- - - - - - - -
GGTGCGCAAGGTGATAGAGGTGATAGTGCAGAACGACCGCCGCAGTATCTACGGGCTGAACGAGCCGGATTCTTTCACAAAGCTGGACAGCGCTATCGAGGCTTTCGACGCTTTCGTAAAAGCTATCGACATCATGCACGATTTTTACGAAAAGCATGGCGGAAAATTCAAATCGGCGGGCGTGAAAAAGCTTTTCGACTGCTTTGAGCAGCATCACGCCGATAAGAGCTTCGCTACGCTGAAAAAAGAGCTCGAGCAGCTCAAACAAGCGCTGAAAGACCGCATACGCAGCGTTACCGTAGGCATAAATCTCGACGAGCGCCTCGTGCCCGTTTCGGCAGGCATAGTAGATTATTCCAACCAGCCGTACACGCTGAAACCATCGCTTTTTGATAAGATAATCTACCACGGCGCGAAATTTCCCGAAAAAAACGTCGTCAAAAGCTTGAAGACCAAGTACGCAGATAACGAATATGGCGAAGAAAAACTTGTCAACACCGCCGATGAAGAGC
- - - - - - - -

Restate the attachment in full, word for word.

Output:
GGTGCGCAAGGTGATAGAGGTGATAGTGCAGAACGACCGCCGCAGTATCTACGGGCTGAACGAGCCGGATTCTTTCACAAAGCTGGACAGCGCTATCGAGGCTTTCGACGCTTTCGTAAAAGCTATCGACATCATGCACGATTTTTACGAAAAGCATGGCGGAAAATTCAAATCGGCGGGCGTGAAAAAGCTTTTCGACTGCTTTGAGCAGCATCACGCCGATAAGAGCTTCGCTACGCTGAAAAAAGAGCTCGAGCAGCTCAAACAAGCGCTGAAAGACCGCATACGCAGCGTTACCGTAGGCATAAATCTCGACGAGCGCCTCGTGCCCGTTTCGGCAGGCATAGTAGATTATTCCAACCAGCCGTACACGCTGAAACCATCGCTTTTTGATAAGATAATCTACCACGGCGCGAAATTTCCCGAAAAAAACGTCGTCAAAAGCTTGAAGACCAAGTACGCAGATAACGAATATGGCGAAGAAAAACTTGTCAACACCGCCGATGAAGAGC